The Works of Thomas Carlyle: Oliver Cromwell's letters and speeches, with elucidations

Front Cover
Chapman and Hall, 1897

What people are saying - Write a review

We haven't found any reviews in the usual places.

Other editions - View all

Common terms and phrases

Popular passages

Page 317 - Turn you at my reproof: behold, I will pour out my Spirit unto you, I will make known my words unto you.
Page 237 - Not unto us, O Lord, not unto us, but unto thy name give glory, for thy mercy, and for thy truth's sake.
Page 237 - They have mouths, but they speak not: eyes have they, but they see not: They have ears, but they hear not: noses have they, but they smell not...
Page 215 - Honest men served you faithfully in this action. Sir, they are trusty ; I beseech you, in the name of God, not to discourage them.
Page 215 - Sir, this is none other but the hand of God ; and to Him alone belongs the glory, wherein none are to share with Him. The General served you with all faithfulness and honour ; and the best commendation I can give him is, that I dare say he attributes all to God, and would rather perish than assume to himself, which is an honest and a...
Page 101 - You know what my manner of life hath been. Oh, I lived in and loved darkness, and hated the light. I was a chief, the chief of sinners. This is true; I hated godliness, yet God had mercy on me.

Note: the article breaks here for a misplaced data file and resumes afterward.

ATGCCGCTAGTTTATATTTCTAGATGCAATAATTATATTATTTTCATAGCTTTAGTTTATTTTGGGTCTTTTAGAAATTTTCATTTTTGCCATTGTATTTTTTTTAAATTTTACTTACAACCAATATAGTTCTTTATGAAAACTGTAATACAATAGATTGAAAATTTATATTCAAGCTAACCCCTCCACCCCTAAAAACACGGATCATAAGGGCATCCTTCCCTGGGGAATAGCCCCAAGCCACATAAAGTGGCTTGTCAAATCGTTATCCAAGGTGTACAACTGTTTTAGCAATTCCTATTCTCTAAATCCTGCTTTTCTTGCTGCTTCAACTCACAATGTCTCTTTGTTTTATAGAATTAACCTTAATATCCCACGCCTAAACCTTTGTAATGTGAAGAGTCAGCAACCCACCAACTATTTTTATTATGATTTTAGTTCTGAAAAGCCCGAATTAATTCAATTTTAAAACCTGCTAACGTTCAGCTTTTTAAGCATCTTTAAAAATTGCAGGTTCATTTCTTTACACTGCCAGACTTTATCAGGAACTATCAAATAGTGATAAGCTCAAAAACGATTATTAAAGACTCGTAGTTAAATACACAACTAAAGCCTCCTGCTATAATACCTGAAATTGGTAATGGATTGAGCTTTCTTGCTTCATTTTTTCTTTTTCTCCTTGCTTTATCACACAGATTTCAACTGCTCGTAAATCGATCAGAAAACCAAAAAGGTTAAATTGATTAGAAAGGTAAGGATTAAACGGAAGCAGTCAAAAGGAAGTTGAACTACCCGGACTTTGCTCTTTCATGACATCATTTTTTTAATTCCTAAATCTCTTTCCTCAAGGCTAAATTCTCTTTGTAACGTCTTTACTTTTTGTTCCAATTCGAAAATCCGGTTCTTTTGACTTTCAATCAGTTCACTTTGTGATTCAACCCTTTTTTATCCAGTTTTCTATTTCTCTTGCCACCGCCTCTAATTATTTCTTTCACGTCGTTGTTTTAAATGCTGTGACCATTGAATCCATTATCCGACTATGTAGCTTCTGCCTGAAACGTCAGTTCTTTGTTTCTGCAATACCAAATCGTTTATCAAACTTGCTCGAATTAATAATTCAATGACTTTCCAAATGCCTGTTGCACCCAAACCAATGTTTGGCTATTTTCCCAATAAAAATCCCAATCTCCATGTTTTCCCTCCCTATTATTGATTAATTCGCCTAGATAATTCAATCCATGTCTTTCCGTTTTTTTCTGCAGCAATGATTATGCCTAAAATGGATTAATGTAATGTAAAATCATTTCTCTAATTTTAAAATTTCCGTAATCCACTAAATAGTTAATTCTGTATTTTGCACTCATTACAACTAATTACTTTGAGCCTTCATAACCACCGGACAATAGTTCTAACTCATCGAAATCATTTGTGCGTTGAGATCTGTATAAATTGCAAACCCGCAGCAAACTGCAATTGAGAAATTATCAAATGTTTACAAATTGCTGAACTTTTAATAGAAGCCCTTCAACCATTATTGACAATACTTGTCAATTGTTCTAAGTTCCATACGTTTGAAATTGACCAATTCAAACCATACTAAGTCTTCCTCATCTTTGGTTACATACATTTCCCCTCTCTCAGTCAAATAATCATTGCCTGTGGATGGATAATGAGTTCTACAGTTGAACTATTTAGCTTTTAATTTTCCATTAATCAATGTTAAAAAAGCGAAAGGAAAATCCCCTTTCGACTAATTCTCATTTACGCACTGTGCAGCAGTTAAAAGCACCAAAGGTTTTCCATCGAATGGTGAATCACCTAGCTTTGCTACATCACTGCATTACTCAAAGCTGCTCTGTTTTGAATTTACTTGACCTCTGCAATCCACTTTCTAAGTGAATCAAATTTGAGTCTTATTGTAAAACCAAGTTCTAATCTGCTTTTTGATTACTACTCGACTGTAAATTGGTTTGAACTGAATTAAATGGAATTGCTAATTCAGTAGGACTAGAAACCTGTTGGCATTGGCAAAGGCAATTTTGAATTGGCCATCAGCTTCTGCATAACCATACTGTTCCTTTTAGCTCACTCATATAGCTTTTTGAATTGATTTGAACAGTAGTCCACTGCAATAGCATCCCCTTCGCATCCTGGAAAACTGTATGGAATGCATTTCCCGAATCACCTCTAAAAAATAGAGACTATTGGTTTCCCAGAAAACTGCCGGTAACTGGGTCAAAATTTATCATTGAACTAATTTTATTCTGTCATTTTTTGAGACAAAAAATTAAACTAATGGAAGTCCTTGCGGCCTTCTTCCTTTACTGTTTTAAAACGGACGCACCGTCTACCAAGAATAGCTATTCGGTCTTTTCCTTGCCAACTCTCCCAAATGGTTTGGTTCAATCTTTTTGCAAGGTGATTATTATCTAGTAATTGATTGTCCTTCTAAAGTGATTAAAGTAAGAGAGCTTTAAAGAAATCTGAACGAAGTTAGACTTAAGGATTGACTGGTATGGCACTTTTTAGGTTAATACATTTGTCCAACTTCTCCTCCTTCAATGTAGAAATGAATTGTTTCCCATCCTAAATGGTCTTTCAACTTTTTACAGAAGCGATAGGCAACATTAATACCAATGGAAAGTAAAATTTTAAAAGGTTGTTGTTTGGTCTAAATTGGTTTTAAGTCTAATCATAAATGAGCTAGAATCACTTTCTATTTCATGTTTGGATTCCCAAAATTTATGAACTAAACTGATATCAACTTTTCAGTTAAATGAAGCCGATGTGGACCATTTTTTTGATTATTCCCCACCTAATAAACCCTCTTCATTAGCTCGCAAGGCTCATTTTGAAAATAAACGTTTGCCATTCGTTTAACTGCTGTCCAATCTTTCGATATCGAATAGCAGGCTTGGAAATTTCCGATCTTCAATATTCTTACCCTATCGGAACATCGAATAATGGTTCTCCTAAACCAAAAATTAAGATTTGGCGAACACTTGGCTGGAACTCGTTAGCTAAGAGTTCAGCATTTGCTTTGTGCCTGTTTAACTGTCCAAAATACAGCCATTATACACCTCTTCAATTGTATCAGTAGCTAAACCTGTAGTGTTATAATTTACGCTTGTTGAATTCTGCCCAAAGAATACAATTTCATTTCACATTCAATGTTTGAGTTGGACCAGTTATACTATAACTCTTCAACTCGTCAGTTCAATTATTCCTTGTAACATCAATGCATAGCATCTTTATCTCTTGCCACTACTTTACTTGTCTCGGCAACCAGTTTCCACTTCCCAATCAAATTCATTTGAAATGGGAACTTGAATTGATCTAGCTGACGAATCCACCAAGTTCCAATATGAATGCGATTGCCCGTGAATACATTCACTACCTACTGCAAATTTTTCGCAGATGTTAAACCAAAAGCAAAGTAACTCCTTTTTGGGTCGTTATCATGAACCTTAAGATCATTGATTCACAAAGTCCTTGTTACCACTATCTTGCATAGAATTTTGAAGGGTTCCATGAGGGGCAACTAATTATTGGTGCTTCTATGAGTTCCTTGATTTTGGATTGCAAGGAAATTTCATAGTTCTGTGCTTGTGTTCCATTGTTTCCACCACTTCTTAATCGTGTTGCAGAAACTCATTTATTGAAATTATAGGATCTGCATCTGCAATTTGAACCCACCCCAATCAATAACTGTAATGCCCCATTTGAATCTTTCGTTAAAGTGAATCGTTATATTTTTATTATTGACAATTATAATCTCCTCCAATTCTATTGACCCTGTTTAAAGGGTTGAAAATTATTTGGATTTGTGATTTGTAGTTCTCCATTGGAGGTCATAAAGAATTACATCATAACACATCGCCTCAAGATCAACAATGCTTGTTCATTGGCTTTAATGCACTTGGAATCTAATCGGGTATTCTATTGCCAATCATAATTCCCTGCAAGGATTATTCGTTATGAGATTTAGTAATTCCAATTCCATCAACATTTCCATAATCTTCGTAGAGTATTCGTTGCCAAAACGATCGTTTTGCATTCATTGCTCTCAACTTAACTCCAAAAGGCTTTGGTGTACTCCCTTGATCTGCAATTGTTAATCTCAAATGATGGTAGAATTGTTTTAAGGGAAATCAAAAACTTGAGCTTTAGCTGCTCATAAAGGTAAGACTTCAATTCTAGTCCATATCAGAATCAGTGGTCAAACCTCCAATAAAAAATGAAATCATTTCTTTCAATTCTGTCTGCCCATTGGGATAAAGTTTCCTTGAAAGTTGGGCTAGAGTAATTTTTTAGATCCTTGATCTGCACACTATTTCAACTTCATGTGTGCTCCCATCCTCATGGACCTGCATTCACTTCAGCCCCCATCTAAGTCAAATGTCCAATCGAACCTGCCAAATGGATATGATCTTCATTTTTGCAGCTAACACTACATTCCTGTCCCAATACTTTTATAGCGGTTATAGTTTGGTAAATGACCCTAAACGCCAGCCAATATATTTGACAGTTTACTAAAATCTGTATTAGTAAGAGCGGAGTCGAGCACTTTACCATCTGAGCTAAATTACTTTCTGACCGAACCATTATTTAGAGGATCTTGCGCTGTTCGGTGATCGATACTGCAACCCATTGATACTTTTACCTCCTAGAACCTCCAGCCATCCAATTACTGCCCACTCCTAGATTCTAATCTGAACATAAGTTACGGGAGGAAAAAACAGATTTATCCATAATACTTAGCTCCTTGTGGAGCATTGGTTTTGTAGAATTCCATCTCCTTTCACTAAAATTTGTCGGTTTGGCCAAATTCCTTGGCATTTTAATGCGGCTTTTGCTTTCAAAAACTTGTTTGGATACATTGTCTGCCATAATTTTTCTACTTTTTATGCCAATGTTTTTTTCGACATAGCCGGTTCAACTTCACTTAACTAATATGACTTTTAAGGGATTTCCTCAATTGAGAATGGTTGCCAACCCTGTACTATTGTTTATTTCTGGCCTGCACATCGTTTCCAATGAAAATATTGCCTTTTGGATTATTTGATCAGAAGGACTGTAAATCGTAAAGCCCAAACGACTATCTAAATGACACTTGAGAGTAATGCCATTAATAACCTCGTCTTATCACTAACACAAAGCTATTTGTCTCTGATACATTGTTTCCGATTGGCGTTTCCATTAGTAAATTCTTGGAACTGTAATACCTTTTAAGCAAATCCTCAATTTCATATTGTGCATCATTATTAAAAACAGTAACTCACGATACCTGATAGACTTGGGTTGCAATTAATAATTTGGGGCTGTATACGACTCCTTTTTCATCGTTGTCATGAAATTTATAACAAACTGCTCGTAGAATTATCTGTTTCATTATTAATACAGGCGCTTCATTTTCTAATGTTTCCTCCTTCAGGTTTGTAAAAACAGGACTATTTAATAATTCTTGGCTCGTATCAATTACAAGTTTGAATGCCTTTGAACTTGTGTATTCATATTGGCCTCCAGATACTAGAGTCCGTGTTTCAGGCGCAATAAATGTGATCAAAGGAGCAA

Page 188 - Truly England and the Church of God hath had a great favour from the Lord, in this great victory given unto us, such as the like never was since this war began. It had all the evidences of an absolute victory obtained by the Lord's blessing upon the Godly Party principally.
Page 182 - Take heed of being sharp, or too easily sharpened by others, against those to whom you can object little but that they square not with you in every opinion concerning matters of religion.
Page 111 - I knew not, very ordinarily apparelled, for it was a plain cloth suit, which seemed to have been made by an ill country tailor. His linen was plain, and not very clean ; and I remember a speck or two of blood upon his little band, which was not much larger than his collar. His hat was without a hatband ; his stature was of a good size ; his sword stuck close to his side...
Page 188 - Sir, you know my own trials this way .-1 but the Lord supported me with this, That the Lord took him into the happiness we all pant for and live for.

Bibliographic information